Up again, even higher
There must be a special rule for those who live
on the sea - if you see a hill, go to the top! We arrived at the
site on our second day in time to sign in for the Cerro Machu
Picchu trail (although cerro means hill it is usually
called Machu Picchu Mountain). This is not the hill seen in the
postcard photos of the site - which is called Wayna Picchu and is
so popular that entrance is even more restricted (and expensive).
If we had realised that this was Cerro Machu Picchu before we started . . .
Our guide book promised a 2-hour climb with more spectacular views and fewer people. What we didn't realise is that the top of Cerro Machu Picchu is at 3082 metres, 680 metres above the main site! Sensibly Lynda chose instead to spend another day looking around the main site, with a guide to keep her company. It was a hard walk up - taking us over 3 hours - climbing countless Inca staircases, but the views were wonderful. By the time we got down again we didn't have the legs to do anything else!
Eyes up for a rest - but one must concentrate on the steps while climbing (and even more so when going down)
It was worth pausing from time to time for the view
Just a few more (flights of) steps?
Quite a sight/site
We made it! And as a reward they call it montana rather than cerro here.
Looking down on Machu Picchu - the little hill behind the ruins is Wayna Picchu
Looking north-east into the valley, Machu Picchu is just out of sight to the left, the snow topped Andes beyond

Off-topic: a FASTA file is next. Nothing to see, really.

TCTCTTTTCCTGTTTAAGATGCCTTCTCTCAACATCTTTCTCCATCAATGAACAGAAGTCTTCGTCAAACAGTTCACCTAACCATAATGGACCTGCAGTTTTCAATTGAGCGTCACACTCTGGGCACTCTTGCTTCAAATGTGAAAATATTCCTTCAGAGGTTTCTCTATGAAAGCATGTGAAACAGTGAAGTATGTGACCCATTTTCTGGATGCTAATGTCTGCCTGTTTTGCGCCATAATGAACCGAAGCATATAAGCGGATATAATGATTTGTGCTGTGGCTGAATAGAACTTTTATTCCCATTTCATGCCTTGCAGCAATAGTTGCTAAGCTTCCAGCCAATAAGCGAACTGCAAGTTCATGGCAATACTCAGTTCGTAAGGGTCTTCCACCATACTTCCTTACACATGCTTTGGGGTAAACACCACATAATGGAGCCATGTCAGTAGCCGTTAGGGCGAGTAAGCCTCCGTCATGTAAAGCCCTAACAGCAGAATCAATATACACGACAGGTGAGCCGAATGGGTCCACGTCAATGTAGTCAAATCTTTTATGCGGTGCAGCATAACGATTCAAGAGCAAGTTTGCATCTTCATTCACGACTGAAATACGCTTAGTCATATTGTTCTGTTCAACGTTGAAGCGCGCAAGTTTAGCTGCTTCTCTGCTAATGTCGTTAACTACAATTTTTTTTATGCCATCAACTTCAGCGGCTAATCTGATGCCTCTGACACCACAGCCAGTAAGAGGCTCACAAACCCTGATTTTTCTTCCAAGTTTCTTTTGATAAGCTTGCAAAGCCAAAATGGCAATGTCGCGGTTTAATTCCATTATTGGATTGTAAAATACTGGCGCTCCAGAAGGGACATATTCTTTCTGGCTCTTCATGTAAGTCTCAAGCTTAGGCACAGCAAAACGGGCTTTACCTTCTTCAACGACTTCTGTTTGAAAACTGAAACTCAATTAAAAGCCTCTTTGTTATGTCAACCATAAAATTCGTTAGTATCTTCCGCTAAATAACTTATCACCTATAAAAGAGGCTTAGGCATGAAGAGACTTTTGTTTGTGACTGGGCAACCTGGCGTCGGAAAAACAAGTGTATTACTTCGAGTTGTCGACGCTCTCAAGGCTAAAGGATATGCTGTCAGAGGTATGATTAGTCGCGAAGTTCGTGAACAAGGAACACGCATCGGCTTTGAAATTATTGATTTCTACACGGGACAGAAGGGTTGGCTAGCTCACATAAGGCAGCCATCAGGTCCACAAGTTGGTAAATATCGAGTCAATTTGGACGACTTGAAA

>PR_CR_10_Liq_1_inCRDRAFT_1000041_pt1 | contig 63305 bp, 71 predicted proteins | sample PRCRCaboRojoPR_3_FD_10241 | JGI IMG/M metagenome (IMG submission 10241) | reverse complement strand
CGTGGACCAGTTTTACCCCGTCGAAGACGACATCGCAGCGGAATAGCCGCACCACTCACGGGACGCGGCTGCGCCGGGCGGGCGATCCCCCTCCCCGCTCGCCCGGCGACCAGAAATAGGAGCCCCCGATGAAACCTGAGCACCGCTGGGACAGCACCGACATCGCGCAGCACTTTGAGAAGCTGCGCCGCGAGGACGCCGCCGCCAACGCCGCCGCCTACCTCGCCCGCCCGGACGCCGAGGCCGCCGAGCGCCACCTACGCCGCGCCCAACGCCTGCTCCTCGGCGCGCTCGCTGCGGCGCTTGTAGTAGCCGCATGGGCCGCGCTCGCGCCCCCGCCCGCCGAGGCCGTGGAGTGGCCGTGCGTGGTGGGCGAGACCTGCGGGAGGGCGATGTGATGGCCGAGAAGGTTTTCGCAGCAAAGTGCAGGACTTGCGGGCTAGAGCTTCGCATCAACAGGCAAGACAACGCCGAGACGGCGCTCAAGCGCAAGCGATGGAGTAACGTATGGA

While waiting for the afternoon train to leave Aguas Calientes we had lunch of empanadas at a cafe overlooking the one and only square. The food was good but when the bill came the owner had added on a 25% "service charge" which - with persistence - and denmands for the (statutory) complaints book - we got reduced to 10%. By then we'd had enough of Aguas Calientes. Our train journey - this time all the way to Cuzco - was over 4 hours long, climbing all the way.
From the train - the colour striations in the sky are from our polarising filter and the double glazed window
We had a comfortable time but by halfway it was dark so we missed the scenery from Ollantaytambo onwards. At Cuzco the station is outside the city in a nondescript area called Poroy. We were off the train ahead of the crowds and walked outside to find the street full of coaches. A taxi driver approached us and we agreed a price. He then lead us out into the dingy streets. We followed with some trepidation and got into his car but all was well and we eventually got to our destination in the San Blas district of Cuzco.